This post is dedicated to my grandmother who left this world back in 2013, her smile and knowledge is missed to this day.
I have always admired my grandmother who raised 3 children on her own after losing her husband back in 1963. A strong, intelligent woman who pushed through thick and thin with her head held high.
I remember the “candy drawer” and the excitement of pulling the drawer open the moment we would arrive at Grandmother’s house. I remember the games played, the stories told, her quilting, and the smile she had on her face whenever family was around. I do wish that I had learned the art of hand sewn quilting from the master :-)
Her knowledge and support throughout my childhood will remain part of me until the end of time.
It was a beautiful winter day, cold, but not too cold, and the sun was shining bright causing a vivid blue sky. Dan was by my side as we made our way down to Lamberton, in the southwestern portion of Minnesota. A drive that I had not made since my grandmother moved closer to my mother in early 2003.
We stopped in New Ulm, and toured the August Schell Brewing Company, a place full of history and beautiful old buildings; I would imagine that we will head back that way in the near future. We were surprised to see peacocks roaming the grounds and managed to photograph them. I have always been drawn to the jewel toned colors that these amazing birds display.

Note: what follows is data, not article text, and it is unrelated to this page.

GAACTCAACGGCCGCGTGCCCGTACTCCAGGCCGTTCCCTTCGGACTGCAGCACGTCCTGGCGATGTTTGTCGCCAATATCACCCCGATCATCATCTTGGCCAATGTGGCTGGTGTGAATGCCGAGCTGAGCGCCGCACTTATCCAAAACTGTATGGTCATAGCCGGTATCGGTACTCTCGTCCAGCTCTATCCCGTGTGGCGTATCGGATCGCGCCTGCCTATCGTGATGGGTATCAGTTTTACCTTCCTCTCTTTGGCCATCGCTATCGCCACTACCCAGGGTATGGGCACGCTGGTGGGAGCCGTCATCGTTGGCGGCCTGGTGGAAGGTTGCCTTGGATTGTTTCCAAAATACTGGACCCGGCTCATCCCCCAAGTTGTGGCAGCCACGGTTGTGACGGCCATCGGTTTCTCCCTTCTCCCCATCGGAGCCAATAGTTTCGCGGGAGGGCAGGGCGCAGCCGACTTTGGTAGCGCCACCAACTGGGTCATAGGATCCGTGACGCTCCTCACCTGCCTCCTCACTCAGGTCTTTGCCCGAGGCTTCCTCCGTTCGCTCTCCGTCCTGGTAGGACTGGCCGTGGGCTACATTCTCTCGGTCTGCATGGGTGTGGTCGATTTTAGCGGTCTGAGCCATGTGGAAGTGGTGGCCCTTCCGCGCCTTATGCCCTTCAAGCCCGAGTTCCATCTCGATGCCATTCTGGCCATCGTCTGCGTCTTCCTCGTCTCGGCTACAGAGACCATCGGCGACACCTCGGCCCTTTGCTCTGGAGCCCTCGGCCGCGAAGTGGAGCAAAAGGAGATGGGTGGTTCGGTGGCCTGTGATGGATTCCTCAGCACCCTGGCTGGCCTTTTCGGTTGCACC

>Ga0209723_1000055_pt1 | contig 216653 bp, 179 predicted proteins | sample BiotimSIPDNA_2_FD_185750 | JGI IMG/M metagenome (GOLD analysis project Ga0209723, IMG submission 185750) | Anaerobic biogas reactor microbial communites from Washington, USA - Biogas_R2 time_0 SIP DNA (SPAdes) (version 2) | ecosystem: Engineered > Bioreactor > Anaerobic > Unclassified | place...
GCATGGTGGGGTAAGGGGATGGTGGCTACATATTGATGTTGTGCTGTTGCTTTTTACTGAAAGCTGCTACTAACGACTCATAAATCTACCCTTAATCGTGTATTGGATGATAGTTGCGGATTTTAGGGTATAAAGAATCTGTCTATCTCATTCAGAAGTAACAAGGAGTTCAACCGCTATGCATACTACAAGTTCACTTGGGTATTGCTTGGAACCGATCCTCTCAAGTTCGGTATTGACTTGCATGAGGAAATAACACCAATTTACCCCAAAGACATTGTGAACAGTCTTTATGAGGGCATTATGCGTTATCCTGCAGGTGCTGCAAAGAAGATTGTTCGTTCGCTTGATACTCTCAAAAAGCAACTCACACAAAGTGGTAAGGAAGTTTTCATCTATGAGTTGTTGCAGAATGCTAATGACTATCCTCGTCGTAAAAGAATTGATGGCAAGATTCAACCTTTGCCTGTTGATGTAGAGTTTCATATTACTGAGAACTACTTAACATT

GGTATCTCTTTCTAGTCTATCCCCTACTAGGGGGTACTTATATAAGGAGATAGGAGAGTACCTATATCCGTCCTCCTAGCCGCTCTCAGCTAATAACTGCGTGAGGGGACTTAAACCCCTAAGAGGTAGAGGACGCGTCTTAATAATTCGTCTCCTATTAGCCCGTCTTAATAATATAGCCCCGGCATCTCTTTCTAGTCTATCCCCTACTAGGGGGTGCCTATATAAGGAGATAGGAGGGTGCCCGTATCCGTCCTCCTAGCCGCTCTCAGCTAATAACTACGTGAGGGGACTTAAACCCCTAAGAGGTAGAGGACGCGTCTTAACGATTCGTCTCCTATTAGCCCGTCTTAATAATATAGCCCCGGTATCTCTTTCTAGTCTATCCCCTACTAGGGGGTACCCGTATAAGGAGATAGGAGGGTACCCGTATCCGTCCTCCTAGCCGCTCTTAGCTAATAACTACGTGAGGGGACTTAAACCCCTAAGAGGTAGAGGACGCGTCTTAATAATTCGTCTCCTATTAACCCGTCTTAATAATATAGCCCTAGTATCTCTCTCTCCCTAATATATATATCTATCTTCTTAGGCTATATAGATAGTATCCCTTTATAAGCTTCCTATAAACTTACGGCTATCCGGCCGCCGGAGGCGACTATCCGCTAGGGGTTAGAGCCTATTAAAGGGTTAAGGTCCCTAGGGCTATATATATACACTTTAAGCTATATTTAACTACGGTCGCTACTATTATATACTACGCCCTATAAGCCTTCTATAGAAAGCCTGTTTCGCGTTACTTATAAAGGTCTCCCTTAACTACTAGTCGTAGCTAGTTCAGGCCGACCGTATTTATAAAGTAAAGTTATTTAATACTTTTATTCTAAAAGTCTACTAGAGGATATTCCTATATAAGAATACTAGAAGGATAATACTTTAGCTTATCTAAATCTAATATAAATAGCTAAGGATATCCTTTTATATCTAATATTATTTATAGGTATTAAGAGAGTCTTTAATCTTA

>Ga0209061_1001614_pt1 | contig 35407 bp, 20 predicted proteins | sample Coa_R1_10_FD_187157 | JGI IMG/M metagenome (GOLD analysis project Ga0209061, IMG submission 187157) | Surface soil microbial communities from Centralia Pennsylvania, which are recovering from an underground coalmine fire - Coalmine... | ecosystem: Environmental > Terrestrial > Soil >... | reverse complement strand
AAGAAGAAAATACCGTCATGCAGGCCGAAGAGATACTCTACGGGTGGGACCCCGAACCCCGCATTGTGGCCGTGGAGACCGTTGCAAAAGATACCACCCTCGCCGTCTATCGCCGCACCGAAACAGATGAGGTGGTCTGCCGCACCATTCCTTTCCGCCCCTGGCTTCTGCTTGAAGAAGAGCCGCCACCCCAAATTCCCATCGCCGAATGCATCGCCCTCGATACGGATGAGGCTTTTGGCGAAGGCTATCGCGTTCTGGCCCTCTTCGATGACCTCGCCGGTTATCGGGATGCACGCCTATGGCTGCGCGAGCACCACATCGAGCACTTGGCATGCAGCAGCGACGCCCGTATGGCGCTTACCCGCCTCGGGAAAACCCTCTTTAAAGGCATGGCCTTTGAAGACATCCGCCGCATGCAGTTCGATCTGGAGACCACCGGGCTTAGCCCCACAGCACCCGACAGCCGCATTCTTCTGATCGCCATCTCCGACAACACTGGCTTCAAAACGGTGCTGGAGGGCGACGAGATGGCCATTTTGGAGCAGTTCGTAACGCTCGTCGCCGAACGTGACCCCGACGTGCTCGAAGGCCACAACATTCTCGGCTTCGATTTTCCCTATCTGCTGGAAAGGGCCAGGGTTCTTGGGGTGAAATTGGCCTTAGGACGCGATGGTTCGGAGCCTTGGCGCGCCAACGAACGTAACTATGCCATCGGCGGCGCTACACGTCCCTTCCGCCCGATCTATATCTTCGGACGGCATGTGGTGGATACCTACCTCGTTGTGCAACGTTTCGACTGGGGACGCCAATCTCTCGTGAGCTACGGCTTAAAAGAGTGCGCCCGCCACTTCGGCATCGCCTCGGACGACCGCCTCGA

Only after working through this album, and researching this magnificent bird, did I learn of the symbolism it represents. I was shocked to find that in many cultures, this bird has played a significant role. I found this symbolism fitting not only for the situation, but also as a reminder of who my grandmother was.
- In Christianity, the peacock represents resurrection, renewal, and immortality within its teachings.
- In Buddhism they symbolize wisdom.
- In Hinduism, the peacock is associated with Lakshmi who represents patience, kindness, and luck.
The following legend struck a cord was one of my favorites:
The peacock has been linked to Kuan Yin and it is this deity that is supposedly the creator of the beautiful colors of the peacock’s signature tail feathers. The myth tells us Kuan Yin could have been immortal but stayed because she wished to aid humanity in their spiritual evolution. Kuan Yin taught people, through her own compassionate spirit, to lie together as friends. When she decided to go to the heavens, she appointed a guardian to keep the earth peaceful. She called a bird, with dull brown feathers to her. She rubbed her face and brushed her hands down the length of its feathers, which created a kaleidoscope of colors and beautiful eyes on the end of each long feather. Therefore, the Peacock’s feathers remind us that Kuan Yin is compassionately watching over us.
I would like to thank my husband, Dan, for standing by my side. For the support (and the Kleenex) you gave me each time I needed it… I love you dearly.
In Memory of
Esther Marie (Lee) Redman was born on August 15, 1917 in Emmet County, Iowa. She was the daughter of George and Dena Lee. She graduated from Sanborn High School in 1937. She was united in marriage to Willis G. Redman on July 25, 1942 in Sanborn, MN. Esther attended and graduated from Mankato State University with a Bachelors of Science Degree in Elementary Education. She taught in one room country schools until 1960 when she began teaching in Lamberton and was employed there until her retirement in 1980. She was a member of the United Methodist Church in Lamberton, MN.
Esther died on Wednesday, January 2, 2013 at Farmstead (Presbyterian Homes) in Andover, MN at the age of 95 years.
We miss you and know you are there still watching over us.
Please enjoy the images from that trip.